When the moon is full the old quarter of Hoi An on the central coast is full of foreign vacationers keen to enjoy the town’s tranquil atmosphere. No motor vehicles are allowed in the streets and only decorative lanterns light up the private homes at night.
|There's always dragon dance at festival(Photo:H.Y)|
The most important time is the fifteenth day of the first lunar month. This is the day of the Xo Co Festival, a tradition imported by Chinese businessmen in the seventeenth century and celebrated mostly in the homes of Hoi An’s many ethnic Chinese residents.
It’s an afternoon affair and mainly involves worshipping and entreating the gods with offerings of cake, sweets, new clothes, rice and paper money.
When the formal proceedings are over, the devout rush to the altar to grab the objects of worship and take them home in the hope that they will bring good luck.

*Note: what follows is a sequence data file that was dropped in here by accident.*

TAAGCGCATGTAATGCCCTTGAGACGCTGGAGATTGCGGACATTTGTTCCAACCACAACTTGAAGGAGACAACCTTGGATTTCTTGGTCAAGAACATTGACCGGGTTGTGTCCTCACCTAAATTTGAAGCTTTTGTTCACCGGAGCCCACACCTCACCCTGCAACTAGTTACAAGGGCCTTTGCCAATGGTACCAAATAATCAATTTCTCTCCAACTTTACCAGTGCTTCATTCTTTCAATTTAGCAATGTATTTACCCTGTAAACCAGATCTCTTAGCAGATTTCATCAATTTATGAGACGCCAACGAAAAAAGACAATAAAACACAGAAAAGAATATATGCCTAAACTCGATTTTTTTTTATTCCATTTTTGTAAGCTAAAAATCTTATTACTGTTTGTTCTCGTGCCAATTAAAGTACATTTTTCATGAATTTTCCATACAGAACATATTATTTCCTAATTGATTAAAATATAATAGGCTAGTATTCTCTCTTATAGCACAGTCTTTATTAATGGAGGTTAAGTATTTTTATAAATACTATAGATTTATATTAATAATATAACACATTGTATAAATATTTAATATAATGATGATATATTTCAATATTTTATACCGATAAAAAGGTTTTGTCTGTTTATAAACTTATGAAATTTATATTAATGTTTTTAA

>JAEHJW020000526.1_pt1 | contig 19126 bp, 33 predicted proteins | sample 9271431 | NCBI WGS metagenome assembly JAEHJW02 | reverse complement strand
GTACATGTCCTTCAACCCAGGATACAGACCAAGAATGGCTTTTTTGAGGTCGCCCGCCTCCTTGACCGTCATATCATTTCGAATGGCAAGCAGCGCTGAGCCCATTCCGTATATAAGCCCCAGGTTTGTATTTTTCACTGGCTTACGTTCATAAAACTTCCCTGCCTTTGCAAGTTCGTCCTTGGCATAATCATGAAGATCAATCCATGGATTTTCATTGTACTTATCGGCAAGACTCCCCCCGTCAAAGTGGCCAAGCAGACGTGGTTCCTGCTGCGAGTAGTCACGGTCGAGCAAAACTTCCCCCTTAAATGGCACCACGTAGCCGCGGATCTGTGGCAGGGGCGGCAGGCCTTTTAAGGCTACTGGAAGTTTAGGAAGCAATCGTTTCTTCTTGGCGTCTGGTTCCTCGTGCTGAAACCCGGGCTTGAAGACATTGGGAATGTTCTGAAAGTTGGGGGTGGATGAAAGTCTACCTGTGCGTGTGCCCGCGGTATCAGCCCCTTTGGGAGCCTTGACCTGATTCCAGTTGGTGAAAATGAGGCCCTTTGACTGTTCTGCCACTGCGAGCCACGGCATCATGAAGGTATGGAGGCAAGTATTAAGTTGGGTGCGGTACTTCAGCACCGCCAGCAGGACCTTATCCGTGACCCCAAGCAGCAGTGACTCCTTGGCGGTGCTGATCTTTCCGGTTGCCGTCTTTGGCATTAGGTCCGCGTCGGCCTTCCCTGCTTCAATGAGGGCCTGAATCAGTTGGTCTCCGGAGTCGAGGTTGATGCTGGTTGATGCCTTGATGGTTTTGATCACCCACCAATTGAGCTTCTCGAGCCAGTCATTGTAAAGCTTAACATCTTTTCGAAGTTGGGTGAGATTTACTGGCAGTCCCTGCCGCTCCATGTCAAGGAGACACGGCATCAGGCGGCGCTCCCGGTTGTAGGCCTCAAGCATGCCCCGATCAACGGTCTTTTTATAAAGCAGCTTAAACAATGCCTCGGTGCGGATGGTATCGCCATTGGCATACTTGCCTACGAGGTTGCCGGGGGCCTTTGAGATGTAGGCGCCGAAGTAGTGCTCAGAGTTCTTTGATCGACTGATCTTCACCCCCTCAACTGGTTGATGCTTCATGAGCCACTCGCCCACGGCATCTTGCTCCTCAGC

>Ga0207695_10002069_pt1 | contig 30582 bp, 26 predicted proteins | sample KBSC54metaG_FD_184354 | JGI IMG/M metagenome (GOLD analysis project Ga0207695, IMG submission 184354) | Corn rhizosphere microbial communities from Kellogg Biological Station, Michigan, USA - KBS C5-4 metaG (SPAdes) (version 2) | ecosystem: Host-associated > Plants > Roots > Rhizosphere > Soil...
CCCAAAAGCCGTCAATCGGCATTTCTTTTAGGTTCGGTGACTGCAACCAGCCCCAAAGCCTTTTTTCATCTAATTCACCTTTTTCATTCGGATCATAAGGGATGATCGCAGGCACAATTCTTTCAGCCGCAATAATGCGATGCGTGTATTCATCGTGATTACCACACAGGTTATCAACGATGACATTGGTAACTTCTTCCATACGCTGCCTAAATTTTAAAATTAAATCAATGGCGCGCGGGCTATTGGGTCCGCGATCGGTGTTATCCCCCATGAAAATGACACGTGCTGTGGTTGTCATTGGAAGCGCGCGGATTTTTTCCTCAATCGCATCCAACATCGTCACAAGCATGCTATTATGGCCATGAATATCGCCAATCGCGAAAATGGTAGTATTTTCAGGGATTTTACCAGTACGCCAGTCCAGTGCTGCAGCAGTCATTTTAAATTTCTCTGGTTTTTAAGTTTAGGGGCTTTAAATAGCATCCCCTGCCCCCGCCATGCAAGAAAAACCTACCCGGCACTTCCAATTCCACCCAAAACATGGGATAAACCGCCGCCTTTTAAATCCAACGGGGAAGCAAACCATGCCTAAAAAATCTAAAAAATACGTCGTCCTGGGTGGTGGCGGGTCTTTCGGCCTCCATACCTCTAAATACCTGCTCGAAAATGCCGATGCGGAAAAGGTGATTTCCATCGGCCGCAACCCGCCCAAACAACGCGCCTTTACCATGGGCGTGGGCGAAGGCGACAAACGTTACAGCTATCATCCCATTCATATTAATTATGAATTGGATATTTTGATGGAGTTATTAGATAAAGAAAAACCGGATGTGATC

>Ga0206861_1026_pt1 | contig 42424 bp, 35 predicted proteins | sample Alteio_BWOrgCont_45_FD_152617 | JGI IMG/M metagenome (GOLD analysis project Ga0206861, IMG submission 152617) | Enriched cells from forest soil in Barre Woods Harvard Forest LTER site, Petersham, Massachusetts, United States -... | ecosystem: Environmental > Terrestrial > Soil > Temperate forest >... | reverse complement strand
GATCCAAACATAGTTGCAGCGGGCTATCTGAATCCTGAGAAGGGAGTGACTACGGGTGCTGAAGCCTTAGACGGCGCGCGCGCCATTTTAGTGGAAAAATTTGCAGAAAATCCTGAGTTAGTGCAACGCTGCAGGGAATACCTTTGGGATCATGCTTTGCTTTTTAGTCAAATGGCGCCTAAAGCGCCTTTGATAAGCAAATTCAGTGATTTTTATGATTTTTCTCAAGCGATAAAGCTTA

Of course there’s lots of kylin, lion and dragon dancing, which is also believed to bring luck and happiness, along with enthusiastic folk singing and traditional games.
|Foreigners return to Hoi An several times to enjoy the tranquil and peaceful atmosphere there|
Then on the next day, the Chinese residents pay homage to their ancestors and pray for peace and prosperity.
Besides the festival, most tourists in Hoi An also put the town’s old temples on their itinerary.
The benefits of no electric lights and no motorcycles are obvious. Only decorative multi-colored lanterns shine in front of each house and in the boats on the Hoai River.
It’s serene to walk along the narrow lanes past centuries-old homes, watching old men playing chess or drinking tea.
It’s so interesting that many tourists return to Hoi An several times to soak up the atmosphere.